Today, few of these facilities survive.  The most intact, complete and original school left in the United States, thirteen original buildings are still standing.  In order to preserve their story, one of the buildings houses our WWII Flight Training Museum, a fitting memorial to those who prepared to defend freedom.  After you see our XP-82 restoration project, you should plan a visit to the museum as well to see for yourself where victory in the air war             began.






 WWII Flight Training Museum
3 Airport Circle
Douglas, GA  31533
912-383-9111






















18 comments:

  1. Tom,
    My name is Marty Potts. I have several pieces of "skin" from warbirds including the Memphis Belle and Glacier Girl. I was wondering if you would consider selling a small 8"X8" piece of this historic plane for framing in my small museum.
    Thank you for your consideration, and thank you for doing what you do!!
    All the best!
    Marty

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  2. Tom,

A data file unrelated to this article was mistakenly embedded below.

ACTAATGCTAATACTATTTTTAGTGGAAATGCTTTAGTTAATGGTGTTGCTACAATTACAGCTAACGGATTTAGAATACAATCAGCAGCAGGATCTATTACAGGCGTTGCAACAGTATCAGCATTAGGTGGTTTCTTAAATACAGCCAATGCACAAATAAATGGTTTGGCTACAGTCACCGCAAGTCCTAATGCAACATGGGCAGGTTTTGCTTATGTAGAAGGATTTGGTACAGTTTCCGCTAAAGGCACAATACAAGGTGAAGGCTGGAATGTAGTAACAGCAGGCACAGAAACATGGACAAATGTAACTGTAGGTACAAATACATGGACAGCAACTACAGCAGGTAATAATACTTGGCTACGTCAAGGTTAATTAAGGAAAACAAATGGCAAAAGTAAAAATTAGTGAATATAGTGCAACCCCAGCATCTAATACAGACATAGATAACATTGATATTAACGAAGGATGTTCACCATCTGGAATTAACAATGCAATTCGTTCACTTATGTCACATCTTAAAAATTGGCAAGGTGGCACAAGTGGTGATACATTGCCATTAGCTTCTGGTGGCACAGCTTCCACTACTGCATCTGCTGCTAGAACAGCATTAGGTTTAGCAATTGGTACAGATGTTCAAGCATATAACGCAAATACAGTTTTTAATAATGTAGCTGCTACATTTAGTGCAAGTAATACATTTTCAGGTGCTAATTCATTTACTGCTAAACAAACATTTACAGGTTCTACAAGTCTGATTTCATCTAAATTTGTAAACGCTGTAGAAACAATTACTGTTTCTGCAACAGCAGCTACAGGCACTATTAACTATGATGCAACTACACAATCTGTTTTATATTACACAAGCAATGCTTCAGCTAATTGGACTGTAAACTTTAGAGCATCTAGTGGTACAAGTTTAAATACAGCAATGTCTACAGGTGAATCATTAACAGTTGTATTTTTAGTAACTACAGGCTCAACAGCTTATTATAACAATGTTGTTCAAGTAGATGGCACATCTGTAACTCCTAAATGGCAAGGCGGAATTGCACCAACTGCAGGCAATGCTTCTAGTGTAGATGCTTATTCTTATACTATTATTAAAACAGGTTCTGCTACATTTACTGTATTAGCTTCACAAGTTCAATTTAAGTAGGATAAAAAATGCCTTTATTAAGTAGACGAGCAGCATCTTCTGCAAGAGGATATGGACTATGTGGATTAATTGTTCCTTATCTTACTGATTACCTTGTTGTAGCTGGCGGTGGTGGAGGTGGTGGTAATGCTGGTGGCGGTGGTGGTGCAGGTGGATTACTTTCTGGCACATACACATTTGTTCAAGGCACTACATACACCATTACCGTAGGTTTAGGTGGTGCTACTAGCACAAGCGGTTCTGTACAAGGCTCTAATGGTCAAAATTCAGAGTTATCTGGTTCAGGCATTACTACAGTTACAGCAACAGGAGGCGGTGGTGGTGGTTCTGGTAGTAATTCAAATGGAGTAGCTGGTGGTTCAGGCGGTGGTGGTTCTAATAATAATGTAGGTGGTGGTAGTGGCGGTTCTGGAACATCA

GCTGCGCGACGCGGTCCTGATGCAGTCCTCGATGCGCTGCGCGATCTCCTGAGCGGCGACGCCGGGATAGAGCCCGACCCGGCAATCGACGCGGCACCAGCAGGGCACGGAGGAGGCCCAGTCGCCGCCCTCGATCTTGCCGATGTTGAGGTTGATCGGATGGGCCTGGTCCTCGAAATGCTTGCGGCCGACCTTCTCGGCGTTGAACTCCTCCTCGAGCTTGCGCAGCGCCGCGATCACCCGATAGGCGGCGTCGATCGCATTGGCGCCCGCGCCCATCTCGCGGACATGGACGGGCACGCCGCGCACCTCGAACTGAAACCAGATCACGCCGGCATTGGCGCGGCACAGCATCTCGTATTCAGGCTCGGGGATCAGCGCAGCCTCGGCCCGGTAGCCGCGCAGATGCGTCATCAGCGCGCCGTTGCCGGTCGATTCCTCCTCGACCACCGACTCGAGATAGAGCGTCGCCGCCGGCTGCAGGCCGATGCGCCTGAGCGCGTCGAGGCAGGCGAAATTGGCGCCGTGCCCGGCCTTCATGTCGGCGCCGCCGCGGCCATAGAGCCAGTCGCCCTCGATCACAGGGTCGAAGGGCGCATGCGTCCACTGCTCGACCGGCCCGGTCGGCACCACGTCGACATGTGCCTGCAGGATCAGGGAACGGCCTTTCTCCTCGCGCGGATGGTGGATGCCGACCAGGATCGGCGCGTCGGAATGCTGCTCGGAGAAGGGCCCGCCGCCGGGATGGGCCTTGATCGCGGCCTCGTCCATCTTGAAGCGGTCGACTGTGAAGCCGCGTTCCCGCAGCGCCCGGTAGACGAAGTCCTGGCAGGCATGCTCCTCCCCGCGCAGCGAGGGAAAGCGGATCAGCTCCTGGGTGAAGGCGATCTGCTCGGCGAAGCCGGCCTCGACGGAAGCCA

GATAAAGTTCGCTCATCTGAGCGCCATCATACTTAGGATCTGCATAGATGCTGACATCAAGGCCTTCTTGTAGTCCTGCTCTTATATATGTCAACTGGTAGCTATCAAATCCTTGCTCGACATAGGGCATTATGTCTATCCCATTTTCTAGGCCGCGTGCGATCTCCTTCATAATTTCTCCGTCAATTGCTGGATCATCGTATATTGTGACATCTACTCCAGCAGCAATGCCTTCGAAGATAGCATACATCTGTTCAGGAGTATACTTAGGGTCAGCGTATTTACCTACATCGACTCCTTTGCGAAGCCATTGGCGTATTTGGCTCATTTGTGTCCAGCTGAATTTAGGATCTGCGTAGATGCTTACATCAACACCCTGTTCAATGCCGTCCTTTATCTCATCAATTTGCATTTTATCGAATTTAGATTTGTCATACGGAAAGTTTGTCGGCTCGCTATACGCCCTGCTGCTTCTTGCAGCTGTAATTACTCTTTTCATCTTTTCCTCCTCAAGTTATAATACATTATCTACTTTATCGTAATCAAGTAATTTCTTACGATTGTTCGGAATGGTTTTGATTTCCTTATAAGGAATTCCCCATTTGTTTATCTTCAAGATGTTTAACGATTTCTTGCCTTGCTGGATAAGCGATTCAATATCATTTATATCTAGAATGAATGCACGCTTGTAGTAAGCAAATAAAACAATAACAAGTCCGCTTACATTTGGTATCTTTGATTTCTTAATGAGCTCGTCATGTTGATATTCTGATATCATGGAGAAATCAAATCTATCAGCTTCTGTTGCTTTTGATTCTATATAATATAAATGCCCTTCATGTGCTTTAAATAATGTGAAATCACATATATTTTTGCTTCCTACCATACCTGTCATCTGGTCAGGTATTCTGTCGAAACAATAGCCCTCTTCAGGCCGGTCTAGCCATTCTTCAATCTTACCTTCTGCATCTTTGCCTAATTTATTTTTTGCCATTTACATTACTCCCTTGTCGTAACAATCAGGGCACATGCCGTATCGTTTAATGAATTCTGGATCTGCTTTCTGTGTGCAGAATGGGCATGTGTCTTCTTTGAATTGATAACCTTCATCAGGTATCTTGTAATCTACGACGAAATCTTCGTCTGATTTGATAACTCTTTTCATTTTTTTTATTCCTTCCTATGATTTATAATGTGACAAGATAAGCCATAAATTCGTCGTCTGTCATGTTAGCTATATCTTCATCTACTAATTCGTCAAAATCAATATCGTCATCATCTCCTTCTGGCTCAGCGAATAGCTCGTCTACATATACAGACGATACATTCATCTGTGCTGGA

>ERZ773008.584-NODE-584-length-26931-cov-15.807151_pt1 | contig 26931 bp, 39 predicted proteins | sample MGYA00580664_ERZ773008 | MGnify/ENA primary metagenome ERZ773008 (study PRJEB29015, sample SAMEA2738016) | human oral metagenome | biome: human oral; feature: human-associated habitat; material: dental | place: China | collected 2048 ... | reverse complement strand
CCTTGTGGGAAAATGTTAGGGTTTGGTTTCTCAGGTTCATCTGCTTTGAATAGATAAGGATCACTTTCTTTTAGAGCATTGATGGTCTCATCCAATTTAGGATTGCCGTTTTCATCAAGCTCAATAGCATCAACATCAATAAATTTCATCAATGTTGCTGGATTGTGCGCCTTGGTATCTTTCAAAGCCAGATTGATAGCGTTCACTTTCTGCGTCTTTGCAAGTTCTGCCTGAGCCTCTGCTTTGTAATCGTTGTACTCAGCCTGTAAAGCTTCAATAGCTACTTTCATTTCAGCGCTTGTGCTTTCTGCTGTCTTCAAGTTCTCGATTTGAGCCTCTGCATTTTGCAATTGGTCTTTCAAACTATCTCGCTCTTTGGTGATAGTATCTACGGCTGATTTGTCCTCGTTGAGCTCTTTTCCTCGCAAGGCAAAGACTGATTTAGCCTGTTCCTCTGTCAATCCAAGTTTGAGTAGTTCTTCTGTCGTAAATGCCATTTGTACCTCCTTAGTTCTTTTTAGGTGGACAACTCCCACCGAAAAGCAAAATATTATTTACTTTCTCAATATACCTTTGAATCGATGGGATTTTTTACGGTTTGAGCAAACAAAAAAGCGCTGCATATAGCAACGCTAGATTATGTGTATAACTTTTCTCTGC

I read your bio today and had a pleasant surprise. One day when I was around 17 my buddies and I were driving in our home state of New Jersey when we spied an abandoned B-25 sitting on the field up at Caldwell-Wright airport. Realizing it was the Battle of Britain camera plane we could not resist sneaking onto the field to take a look. The plane was open and we did a quick survey to see what shape it was in. An airport official told us that it was abandoned due to a blown engine. I wrote the Confederate Air Force in Texas to see if they were aware of it and if they might be interested in it. A letter came back to say they turned the info over to their procurement officer. That was that last we heard about it. You wouldn't know that procurement officer would you? How did you find out about her at Caldwell? It would be a blast to know - after all these years - maybe my letter had something to do with the restoration.